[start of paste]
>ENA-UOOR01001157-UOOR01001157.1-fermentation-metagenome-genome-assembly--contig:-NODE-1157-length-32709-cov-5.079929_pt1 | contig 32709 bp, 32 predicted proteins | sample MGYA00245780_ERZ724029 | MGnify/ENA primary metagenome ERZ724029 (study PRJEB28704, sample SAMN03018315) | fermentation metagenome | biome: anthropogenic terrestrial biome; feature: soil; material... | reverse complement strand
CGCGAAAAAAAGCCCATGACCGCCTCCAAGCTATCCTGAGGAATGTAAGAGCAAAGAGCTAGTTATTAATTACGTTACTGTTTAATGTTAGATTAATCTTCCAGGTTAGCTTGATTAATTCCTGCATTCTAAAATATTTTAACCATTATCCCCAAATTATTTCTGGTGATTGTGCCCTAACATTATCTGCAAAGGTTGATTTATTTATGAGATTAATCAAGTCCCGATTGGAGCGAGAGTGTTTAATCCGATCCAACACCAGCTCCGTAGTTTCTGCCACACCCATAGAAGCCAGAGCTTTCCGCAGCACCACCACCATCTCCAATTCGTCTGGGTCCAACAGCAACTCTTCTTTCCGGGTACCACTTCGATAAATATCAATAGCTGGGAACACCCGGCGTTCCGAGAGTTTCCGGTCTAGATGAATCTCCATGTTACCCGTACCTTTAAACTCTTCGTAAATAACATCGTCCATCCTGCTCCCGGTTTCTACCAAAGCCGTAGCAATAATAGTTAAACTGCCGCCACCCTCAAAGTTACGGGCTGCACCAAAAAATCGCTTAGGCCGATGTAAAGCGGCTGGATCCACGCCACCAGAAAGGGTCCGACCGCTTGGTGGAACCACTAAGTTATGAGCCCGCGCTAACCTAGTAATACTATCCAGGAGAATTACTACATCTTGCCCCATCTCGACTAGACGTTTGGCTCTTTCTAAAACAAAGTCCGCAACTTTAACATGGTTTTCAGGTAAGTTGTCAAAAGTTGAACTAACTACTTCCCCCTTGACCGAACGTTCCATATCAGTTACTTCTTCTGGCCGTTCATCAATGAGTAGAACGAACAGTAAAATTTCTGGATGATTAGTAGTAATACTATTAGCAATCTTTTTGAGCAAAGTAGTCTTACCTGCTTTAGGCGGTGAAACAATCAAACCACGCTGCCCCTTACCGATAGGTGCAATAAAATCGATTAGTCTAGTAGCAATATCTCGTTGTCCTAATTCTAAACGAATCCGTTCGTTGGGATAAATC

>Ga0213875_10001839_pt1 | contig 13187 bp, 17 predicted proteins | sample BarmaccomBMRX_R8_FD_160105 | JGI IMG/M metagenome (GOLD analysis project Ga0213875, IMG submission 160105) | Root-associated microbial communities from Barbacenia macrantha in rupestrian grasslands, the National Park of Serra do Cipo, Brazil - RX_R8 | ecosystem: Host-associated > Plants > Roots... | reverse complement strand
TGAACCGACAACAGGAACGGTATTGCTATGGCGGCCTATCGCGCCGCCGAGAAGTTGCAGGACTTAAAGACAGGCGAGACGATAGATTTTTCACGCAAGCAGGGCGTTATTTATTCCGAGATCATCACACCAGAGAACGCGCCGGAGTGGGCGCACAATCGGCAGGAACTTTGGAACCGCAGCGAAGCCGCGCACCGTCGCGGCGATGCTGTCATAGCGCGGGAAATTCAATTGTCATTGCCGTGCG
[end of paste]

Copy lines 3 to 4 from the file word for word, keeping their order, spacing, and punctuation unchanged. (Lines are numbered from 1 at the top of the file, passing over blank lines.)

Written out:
>Ga0213875_10001839_pt1 | contig 13187 bp, 17 predicted proteins | sample BarmaccomBMRX_R8_FD_160105 | JGI IMG/M metagenome (GOLD analysis project Ga0213875, IMG submission 160105) | Root-associated microbial communities from Barbacenia macrantha in rupestrian grasslands, the National Park of Serra do Cipo, Brazil - RX_R8 | ecosystem: Host-associated > Plants > Roots... | reverse complement strand
TGAACCGACAACAGGAACGGTATTGCTATGGCGGCCTATCGCGCCGCCGAGAAGTTGCAGGACTTAAAGACAGGCGAGACGATAGATTTTTCACGCAAGCAGGGCGTTATTTATTCCGAGATCATCACACCAGAGAACGCGCCGGAGTGGGCGCACAATCGGCAGGAACTTTGGAACCGCAGCGAAGCCGCGCACCGTCGCGGCGATGCTGTCATAGCGCGGGAAATTCAATTGTCATTGCCGTGCG